Submission Summary: 0 pending, 22 declined, 3 accepted (25 total, 12.00% accepted)
Google took its biggest leap yet onto Facebook’s turf on Tuesday, introducing a social networking service called the Google+ project — which happens to look very much like Facebook.
Do people really use Google and Facebook for the same things?
A student government leader at Michigan State University could be facing suspension for sending a mass e-mail to professors about a proposed change to the school calendar — an e-mail that the university is labeling spam.
The article contains links to a copy of the original email, the allegations against the student, as well as the university's Email Acceptable Use Policy."
The tracks will be offered in MP3 format, without DRM (digital rights management), from Jan. 15 in the U.S. and from late January in Canada.
The move is far from the all-digital service offered by its rivals, though. To obtain the Sony-BMG tracks, would-be listeners will first have to go to a retail store to buy a Platinum MusicPass, a card containing a secret code, for a suggested retail price of $12.99. Once they have scratched off the card's covering to expose the code, they will be able to download one of just 37 albums available through the service, including Britney Spears' "Blackout" and Barry Manilow's "The Greatest Songs of the Seventies."
"Senator Daniel Inouye, a Hawaii Democrat and chairman of the Senate Commerce, Science, and Transportation Committee, introduced the Broadband Data Improvement Act Thursday along with five Democratic cosponsors. The bill would require the FCC to re-evaluate whether 200Kbps is sufficient bandwidth to justify being called broadband, and it would require the agency to create a new measurement, known as second-generation broadband, to identify networks' capability of transmitting high-definition video.
The bill would also require broadband providers to report availability of broadband and second-generation broadband connections within smaller geography areas than the postal zip codes the FCC now uses to measure the availability of such services.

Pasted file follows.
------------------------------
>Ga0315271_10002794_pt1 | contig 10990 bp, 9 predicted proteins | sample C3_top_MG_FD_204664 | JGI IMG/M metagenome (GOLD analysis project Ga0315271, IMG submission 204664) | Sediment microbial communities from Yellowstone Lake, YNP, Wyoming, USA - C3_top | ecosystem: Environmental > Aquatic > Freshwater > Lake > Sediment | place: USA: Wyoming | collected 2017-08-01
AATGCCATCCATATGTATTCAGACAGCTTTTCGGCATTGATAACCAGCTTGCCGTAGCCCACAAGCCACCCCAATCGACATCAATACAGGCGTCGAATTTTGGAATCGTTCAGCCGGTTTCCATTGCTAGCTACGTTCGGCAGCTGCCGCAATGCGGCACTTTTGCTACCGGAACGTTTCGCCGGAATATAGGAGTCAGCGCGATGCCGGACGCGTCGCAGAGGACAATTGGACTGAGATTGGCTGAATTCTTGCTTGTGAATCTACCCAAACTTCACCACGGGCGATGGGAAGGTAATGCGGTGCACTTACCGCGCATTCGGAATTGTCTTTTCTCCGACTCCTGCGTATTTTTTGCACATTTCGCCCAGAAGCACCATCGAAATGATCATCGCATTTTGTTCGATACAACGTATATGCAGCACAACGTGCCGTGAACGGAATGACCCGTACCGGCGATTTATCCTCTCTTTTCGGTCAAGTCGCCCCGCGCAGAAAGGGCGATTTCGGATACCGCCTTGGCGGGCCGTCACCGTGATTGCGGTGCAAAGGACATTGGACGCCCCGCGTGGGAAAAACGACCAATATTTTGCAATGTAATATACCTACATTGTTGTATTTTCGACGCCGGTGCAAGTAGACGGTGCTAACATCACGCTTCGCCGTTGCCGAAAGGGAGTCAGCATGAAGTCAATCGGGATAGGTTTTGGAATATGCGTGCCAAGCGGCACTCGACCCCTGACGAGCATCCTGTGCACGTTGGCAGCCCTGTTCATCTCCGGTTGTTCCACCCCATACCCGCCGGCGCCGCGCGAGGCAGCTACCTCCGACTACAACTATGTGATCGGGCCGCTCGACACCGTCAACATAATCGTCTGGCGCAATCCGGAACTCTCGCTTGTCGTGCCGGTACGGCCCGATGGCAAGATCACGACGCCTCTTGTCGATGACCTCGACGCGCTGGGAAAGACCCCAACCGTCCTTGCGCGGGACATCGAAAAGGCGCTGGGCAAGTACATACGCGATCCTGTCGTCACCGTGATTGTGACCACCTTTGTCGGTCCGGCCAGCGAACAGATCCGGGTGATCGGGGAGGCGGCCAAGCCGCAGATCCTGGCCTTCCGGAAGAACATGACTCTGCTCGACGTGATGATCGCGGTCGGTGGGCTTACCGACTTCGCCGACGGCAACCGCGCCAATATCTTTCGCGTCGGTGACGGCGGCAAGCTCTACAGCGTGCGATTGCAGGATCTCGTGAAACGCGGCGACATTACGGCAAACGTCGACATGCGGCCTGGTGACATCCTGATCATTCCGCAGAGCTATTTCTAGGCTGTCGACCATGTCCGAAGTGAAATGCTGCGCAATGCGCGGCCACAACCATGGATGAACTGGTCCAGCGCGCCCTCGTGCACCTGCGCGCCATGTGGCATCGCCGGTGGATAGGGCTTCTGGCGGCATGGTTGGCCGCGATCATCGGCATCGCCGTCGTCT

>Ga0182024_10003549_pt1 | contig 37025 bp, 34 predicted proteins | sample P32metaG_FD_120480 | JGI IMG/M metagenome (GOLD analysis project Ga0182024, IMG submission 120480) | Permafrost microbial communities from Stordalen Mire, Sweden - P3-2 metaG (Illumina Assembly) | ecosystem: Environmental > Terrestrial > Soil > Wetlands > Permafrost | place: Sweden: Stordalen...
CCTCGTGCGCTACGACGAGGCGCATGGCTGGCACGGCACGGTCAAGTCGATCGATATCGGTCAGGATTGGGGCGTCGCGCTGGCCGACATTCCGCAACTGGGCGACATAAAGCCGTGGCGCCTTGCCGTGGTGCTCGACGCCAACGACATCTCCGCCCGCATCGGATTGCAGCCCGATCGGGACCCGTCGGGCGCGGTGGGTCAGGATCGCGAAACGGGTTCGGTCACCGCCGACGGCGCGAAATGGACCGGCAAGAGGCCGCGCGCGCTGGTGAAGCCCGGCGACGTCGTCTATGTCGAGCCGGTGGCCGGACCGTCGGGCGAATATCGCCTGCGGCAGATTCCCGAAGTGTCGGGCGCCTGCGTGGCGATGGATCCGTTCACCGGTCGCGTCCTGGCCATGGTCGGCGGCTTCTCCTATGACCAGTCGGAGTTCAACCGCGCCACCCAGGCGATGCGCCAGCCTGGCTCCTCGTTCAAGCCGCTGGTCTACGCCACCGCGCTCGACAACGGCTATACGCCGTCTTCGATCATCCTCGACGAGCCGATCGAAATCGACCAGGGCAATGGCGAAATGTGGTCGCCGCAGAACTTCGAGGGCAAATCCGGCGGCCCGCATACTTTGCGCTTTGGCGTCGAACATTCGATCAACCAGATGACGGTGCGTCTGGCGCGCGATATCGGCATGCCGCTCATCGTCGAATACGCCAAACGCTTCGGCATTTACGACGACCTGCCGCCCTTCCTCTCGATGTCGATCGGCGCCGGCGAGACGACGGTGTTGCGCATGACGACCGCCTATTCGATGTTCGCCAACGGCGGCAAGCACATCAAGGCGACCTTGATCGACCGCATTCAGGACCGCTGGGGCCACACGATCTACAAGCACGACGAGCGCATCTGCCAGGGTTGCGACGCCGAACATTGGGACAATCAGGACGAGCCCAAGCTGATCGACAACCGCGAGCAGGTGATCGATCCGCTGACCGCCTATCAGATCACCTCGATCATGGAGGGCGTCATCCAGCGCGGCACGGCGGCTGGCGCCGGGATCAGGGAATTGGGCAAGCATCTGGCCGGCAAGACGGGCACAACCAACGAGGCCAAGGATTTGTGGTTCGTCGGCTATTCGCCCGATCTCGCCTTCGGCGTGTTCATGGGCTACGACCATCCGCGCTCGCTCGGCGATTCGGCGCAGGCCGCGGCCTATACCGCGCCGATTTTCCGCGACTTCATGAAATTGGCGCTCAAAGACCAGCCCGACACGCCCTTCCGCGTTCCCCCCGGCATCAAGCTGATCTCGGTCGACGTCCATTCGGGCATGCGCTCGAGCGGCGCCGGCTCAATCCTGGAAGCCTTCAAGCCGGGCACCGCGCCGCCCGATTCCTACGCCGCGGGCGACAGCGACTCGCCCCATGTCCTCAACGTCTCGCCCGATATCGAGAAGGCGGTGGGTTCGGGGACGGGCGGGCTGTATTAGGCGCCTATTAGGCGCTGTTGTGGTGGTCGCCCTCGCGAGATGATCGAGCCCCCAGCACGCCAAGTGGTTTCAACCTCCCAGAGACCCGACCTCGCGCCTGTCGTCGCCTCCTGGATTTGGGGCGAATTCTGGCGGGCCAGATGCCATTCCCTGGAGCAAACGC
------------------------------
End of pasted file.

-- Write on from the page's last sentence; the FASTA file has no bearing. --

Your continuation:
Many years ago when this project was first started, it was called "GTK+ AOL Instant Messenger." AOL naturally complained, and Mark Spencer changed the name to "Gaim." AOL was appeased, and no one really ever heard of it because there were very few users back then. A few years later AOL trademarked "AIM," and started referring to their IM services using that name. They complained. The issue was brought up on Slashdot, and the Gaim developers at the time got some legal support. That legal support advised that the ongoing discussions with AOL be kept confidential until fully settled, and so it remained. The public thought the issue had gone away then. It sorta did, in that AOL stopped responding to Gaim's legal support for a while.
"At long last, I am pleased to announce that we have a signed settlement and can release our new version. There is one catch however: we have had to change the project's name. After a long, and unfortunately secret debate (as we could not say why we were looking at a name change, we ended up just doing this ourselves), we settled on the name "Pidgin" for gaim itself, "libpurple" for libgaim (which, as of 2.0.0 beta6, exists), and "Finch" for gaim-text. Yes, the spelling of "Pidgin" is intentional, see http://en.wikipedia.org/wiki/Pidgin.
Not only is UNIX dead, it's starting to smell really bad. -- Rob Pike